She swabbed at my throat and said the result would be ready in about seven minutes, but that she might be with someone else in the interim, so it was hard to say how long she’d be. I told her that was fine. She said, “On second thought, why don’t I just wait for your result, and see the other patient afterward.”

So: seven minutes later, she told me I had a whopping strep throat. I couldn’t believe it.

“I’m so surprised!” I told her. “I was sure it was just going to be a virus. Because I’ve had no fever.”

She pointed out that taking 800 mg of Advil — a fever reducer — every four hours around the clock could disguise the presence of a fever very easily. Incredibly, despite a lifelong loyalty to the drug, I hadn’t known it was a fever reducer. All I’ve ever taken it for is pain.

“But are you sure?” I asked again. “I haven’t had strep throat since I was a kid. You said the test wasn’t 100% accurate.”

“We see some false negatives,” she clarified. “There’s no such thing as a false positive.”

Ironically, I was heartened by this information. It is vindicating when suffering is diagnosed as something concrete, identifiable, and unmistakably present. 

So now I have my penicillin and every reason to believe the worst is behind me. A heartfelt thanks to those who have wished the return of my health.



  1. Oh honey, I’m so sorry that you had to go through this, and I’m glad you went to the clinic. (I think it’s hilarious that you’re the child of two doctors and the sister and sister-in-law of two more, and didn’t know that ibuprofen is an antipyretic.) I hope the penicillin kicks in quickly, and also that Charlotte doesn’t get it (although if she does start to seem ill, at least you’ll know right away what it’s likely to be).

    I do know how you feel; I had strep when I was ten, and I still remember it, perhaps because I came down with it on the day when my mother and I and My Very Difficult Aunt started a driving trip to Canada. I was always highly self-conscious about any kind of illness, so I didn’t say anything about it. They realized that I seemed to be in a worse mood than usual (not surprisingly) but didn’t figure out that I was sick until I refused to eat dinner because I couldn’t stand to swallow. They didn’t know anything about strep, so this went on for about five days until my Very Wealthy Aunt Who Owns Half of Calgary arrived at my grandmother’s, where we were staying, took one look at me, and said she’d pay for me to be taken to the emergency room (our insurance at the time didn’t cover out-of-country medical expenses).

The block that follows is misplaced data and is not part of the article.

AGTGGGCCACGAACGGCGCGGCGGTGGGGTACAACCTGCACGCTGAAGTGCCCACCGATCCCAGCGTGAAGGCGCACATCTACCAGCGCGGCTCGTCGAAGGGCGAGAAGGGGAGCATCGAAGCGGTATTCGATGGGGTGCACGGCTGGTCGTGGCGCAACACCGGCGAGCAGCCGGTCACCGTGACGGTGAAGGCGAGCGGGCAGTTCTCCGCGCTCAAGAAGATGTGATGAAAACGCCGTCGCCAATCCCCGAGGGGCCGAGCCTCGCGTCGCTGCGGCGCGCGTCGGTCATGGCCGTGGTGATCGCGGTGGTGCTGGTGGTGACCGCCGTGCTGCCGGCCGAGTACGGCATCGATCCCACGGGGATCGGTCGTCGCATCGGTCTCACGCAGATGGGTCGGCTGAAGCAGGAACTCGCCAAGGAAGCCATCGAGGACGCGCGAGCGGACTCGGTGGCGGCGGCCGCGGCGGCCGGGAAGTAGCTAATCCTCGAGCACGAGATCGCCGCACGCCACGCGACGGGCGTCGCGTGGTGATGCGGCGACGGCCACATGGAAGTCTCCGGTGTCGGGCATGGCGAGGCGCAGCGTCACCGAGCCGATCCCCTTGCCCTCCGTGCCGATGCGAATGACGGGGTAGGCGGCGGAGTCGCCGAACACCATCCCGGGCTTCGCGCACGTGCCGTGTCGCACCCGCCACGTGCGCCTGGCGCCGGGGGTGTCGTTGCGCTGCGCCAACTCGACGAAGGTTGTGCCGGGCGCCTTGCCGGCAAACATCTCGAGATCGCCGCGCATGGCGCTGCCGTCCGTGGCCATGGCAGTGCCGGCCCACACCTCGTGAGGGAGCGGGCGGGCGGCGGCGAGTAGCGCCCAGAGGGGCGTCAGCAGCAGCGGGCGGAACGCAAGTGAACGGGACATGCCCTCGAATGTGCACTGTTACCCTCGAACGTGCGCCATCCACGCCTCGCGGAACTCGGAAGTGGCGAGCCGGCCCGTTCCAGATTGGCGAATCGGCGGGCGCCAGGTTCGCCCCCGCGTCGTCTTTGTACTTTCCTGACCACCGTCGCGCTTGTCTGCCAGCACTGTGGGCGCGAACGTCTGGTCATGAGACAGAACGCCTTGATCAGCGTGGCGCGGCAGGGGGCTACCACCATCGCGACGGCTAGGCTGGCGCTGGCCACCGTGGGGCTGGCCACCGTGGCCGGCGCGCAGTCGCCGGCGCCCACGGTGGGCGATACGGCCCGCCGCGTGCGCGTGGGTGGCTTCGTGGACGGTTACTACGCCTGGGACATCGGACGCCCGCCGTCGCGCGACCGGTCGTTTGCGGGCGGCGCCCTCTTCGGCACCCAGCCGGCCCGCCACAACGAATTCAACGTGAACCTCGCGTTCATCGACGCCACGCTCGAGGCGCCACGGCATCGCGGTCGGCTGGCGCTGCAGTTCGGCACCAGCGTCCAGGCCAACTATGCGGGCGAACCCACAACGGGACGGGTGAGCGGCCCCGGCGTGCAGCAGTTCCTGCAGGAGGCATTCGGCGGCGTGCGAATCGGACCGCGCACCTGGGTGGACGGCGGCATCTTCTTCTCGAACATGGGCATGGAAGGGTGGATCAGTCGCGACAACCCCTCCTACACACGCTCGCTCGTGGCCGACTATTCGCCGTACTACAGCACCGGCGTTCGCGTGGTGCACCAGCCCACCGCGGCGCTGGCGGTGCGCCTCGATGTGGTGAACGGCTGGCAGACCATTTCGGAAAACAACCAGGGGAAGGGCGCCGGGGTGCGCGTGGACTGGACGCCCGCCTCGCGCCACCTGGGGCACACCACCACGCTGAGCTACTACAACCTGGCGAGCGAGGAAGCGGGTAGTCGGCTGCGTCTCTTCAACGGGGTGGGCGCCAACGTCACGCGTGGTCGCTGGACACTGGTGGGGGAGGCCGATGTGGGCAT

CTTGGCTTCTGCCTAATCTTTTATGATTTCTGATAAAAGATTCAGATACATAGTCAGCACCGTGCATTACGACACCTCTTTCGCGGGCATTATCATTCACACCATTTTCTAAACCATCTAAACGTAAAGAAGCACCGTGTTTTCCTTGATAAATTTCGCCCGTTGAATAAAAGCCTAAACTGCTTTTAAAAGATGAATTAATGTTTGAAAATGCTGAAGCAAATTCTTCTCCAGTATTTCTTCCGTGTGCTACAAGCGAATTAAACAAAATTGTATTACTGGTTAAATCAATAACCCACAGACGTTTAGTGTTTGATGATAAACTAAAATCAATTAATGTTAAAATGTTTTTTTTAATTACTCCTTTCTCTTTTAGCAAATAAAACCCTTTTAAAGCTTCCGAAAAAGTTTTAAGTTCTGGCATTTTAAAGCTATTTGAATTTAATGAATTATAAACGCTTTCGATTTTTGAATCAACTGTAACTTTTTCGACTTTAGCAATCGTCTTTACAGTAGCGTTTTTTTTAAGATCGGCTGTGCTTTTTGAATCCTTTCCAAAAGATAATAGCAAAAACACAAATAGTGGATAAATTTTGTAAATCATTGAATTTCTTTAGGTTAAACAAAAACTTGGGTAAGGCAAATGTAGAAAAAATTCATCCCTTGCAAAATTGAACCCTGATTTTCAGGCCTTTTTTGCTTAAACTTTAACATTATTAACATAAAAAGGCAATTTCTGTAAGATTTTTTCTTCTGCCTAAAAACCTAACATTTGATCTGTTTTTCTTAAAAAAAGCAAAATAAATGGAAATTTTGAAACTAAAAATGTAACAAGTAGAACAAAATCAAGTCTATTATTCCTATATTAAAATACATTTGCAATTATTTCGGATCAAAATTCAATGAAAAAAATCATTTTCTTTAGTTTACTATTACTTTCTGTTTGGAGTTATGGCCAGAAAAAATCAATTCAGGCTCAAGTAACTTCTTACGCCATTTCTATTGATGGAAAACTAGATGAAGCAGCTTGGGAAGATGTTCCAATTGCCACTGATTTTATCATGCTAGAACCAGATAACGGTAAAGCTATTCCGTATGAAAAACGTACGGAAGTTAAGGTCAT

The part of your story that rang a particular bell was the fact that after a couple of hours of waiting in a comparatively uncrowded lobby (God love the inefficient National Health System) I did something I never, never did, and played the Inconsolable Crying Child card, whereupon I was immediately admitted to the Inner Sanctum of Healing. Sometimes, you know, that’s just what it takes.

    Comment by davidrochester — February 8, 2008 @ 4:11 pm

  2. The difference, David? Is that you *were* a child. But you are most gallant to act as if these are comparable situations.

    Comment by elissakaren — February 8, 2008 @ 5:25 pm

  3. I think it’s always OK to play that card, in order to circumvent the idiocy of medical personnel. I can’t do it now,of course, because I’m a guy. But it’s always acceptable for lovely women to weep in extremis. Count yourself lucky.

    Comment by davidrochester — February 8, 2008 @ 5:31 pm

  4. (((Elissakaren))) Feel better soon.

    Comment by Shawn W — February 9, 2008 @ 3:46 am

RSS feed for comments on this post. TrackBack URI

Leave a Reply

Fill in your details below or click an icon to log in:

WordPress.com Logo

You are commenting using your WordPress.com account. Log Out /  Change )

Google+ photo

You are commenting using your Google+ account. Log Out /  Change )

Twitter picture

You are commenting using your Twitter account. Log Out /  Change )

Facebook photo

You are commenting using your Facebook account. Log Out /  Change )


Connecting to %s

Create a free website or blog at WordPress.com.

%d bloggers like this: